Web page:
The N95 and the rubber band…

DSC03870Since I got my N95 last year, I have been really impressed by it’s features and am constantly singing it’s praises. Unfortunately I have found a issue with the phone and it looks like I am not the only one to find this. The catches that keep the back cover from falling off are very weak. I was surviving for the last few weeks on just one catch but the weight of the battery won and I have to finally admit that the back cover is broken.

I was keeping an eye out for a shop that sold covers for the N95 but did not find one. Luckily I came across a link to They sell all sorts of spare parts for mobiles so I ordered my replacement cover (2 just in case the same thing happens again) as well as a carrying case to protect the phone. It’s worth checking out the site as they have some cool things for sale.

Luckily I have found a high tech solution to hold the cover on the phone until my order arrives. Thank God for rubber bands 🙂

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Unable to apply Javascript XSL Transform over HTTPS

I came across this issue a while a go and couldn’t really find much information on it at the time so thought that I would post about it just in case anyone has a similar issue.

We had the following code that loads an XML document and then applies a XSL transform against the XML document. The code looks a bit like following:
(This is the IE Specific version)

xmlDoc = new ActiveXObject(‘Msxml2.DOMDocument.3.0’);
xslDoc = new ActiveXObject(‘Msxml2.DOMDocument.3.0’);
output = xmlDoc.transformNode(xslDoc);

We would normally run this over HTTP and it always applied the transform and generated our output as you would expect. When we ran the same code over HTTPS the transform would never work.

After a lot of investigation it turned out that the issue was being caused due to a cache setting in the response header.

We were setting the Cache-Control parameter in the Response header to


It seems that not allowing the XSL form to be cached was preventing the ActiveObject from loading it for the transform. By removing Cache-control parameter from the response header it worked fine every time.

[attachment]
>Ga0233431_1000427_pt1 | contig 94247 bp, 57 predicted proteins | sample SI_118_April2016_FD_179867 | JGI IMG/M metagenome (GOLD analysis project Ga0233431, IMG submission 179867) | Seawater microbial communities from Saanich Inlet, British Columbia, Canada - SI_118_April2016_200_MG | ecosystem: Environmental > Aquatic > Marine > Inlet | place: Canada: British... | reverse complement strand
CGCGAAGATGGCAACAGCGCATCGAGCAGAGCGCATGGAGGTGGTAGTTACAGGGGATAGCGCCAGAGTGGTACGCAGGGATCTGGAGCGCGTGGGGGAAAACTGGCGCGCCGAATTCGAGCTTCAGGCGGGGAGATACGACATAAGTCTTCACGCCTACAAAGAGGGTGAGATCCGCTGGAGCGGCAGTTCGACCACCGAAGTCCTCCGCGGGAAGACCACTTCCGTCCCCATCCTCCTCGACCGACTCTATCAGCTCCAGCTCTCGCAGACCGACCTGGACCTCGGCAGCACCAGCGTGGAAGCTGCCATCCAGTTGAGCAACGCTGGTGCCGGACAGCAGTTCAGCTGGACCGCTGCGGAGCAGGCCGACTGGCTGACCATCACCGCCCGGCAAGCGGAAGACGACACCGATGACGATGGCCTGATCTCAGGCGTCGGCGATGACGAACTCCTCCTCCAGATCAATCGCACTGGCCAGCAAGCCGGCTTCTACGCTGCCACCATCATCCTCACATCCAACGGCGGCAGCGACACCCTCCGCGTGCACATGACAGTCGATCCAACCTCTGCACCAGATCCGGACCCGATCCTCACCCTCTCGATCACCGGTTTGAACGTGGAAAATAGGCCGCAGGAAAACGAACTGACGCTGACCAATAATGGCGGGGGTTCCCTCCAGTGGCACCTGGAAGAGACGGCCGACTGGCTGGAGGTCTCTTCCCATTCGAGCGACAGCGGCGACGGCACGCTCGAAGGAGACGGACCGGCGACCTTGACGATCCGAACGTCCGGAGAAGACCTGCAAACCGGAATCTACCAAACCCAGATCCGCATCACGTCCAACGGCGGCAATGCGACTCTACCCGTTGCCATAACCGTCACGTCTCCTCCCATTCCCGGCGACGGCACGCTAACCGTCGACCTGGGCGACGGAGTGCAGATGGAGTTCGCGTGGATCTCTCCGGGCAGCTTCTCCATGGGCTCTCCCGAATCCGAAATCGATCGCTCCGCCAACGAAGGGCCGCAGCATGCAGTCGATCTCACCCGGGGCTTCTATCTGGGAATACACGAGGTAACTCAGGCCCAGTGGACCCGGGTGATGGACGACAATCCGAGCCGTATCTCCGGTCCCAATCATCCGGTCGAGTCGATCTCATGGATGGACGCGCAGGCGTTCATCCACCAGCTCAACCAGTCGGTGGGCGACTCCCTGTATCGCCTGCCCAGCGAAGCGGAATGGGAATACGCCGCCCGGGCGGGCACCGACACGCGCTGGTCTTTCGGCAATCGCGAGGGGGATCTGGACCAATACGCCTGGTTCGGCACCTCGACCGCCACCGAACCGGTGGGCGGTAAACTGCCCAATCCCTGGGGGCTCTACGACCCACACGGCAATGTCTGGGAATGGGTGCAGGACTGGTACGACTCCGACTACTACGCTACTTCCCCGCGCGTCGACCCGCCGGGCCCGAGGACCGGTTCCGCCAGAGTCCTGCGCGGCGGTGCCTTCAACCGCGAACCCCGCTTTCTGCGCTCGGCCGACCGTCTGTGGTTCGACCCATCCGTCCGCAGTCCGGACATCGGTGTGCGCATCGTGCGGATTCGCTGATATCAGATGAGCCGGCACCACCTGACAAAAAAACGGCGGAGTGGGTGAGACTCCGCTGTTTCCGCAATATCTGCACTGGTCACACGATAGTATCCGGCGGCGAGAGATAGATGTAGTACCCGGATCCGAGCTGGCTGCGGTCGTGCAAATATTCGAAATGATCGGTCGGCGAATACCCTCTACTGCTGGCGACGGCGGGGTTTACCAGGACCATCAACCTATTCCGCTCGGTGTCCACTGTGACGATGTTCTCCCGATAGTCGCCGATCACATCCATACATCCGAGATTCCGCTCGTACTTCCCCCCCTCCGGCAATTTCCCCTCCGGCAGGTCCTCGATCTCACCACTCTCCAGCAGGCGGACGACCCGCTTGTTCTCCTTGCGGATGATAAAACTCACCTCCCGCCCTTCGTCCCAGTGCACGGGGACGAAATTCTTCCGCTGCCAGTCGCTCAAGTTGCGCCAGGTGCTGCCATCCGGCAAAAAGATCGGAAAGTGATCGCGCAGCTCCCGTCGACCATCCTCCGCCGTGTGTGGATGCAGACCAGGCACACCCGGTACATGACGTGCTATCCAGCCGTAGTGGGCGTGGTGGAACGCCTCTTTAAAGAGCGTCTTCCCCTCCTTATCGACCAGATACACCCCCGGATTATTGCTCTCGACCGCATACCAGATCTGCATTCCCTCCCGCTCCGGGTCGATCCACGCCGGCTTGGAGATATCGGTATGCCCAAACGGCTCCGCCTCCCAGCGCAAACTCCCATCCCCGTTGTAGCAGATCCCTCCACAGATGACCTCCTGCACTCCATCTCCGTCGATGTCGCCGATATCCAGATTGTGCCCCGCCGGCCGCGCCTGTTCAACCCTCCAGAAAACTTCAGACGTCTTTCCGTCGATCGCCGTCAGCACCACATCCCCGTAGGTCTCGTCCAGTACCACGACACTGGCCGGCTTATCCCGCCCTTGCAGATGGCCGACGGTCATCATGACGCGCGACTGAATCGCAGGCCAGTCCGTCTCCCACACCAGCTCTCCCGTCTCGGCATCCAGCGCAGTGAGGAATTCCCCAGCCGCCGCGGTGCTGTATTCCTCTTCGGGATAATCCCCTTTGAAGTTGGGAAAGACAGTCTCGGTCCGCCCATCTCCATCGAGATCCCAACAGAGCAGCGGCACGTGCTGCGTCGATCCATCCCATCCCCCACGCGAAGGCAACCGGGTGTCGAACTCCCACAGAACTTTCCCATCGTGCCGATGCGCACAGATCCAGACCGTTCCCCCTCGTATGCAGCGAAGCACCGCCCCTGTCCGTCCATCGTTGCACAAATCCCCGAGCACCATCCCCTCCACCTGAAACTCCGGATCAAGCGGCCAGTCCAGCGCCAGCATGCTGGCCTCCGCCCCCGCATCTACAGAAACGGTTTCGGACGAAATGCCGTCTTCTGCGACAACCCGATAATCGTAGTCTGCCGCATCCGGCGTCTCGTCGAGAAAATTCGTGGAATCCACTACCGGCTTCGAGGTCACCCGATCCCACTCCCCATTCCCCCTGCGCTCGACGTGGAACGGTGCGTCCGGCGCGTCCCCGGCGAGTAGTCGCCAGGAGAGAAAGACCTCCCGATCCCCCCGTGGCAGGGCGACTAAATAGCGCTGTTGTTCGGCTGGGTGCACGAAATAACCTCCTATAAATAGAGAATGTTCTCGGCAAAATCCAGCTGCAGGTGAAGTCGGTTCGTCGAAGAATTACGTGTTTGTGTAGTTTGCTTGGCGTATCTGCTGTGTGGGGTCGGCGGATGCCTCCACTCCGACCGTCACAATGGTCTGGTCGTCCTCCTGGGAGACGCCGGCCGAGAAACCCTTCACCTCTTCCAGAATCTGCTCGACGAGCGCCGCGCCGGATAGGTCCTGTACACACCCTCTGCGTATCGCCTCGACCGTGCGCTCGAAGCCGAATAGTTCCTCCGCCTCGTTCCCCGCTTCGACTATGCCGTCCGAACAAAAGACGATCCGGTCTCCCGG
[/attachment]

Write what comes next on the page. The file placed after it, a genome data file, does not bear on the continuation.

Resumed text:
Hope this can save someone with the same issue a bit of time.

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What would you use your N95 Accelerometer for?

Here are some very interesting ideas for the N95 Accelerometer that I came across via NSeries WOM world. I really like number 3:

Want to know how much memory is left in your blower? How about a quick battery update? Give your phone a shake and it’ll actually sound full (or empty)…..

n95Wabble ApplicationI would love to see those games we had when we were younger where you had to get a metal ball into the middle of a maze without it falling between the gaps of the maze wall. See the image on the right for what it would look like.

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Facebook release Corba 2.0?

I came across this via Oisín Hurley’s Blog.

Facebook have released a new framework to allow languages to talk with each other. This is how Facebook describe Thrift:

Thrift is a software framework for scalable cross-language services development. It combines a powerful software stack with a code generation engine to build services that work efficiently and seamlessly between C++, Java, Python, PHP, and Ruby. Thrift was developed at Facebook, and we are now releasing it as open source.

As Oisín points out, this sounds very like CORBA. I worked with CORBA a few years back when we needed to provide a interface between C++ applications and a Java based configuration server. I am very interested to see what Thrift is providing that CORBA is not? It may be a case of reinventing the wheel with a nice Web 2.0 spin on it.

If I am way off the mark here and Thrift is bringing something new to the table, let me know.

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See the accelerometer in action on the N95

Just found out something cool about the N95; it turns out that it has a Accelerometer (Level Sensor). It is used by the camera in the phone to rotate pictures taken in portrait mode. It makes you wonder why Nokia did not use this to give an auto rotate to the phones screen, similar to the feature available on the IPhone? It looks like there is someone developing this for the phone at the moment. It is called rotateme and should be out later this month. Check out the developers site for more information.

Nokia have released a demo application to show the accelerometer in action. Its a pretty simple application but it shows the power of what can be done. At first I didn’t believe it was possible but check out this video below to see it in action.

They have also released the source code for the game so you can see how it is done. The game uses the N95 RD Accelerometer Plug-in package to hook into the accelerometer on the N95. According to the research group that developed the this:

In a later N95 firmware release you should be able to access the raw accelerometer data by using the official sensor plug-in downloadable from Forum Nokia (Sensor Plug-in for 60 3rd Edition).

I can think of lots of game applications that could use this that I would love to write. Unfortunately my C++ skills are very limited. I wonder if I could hook into it from a JAVA app using JNI?

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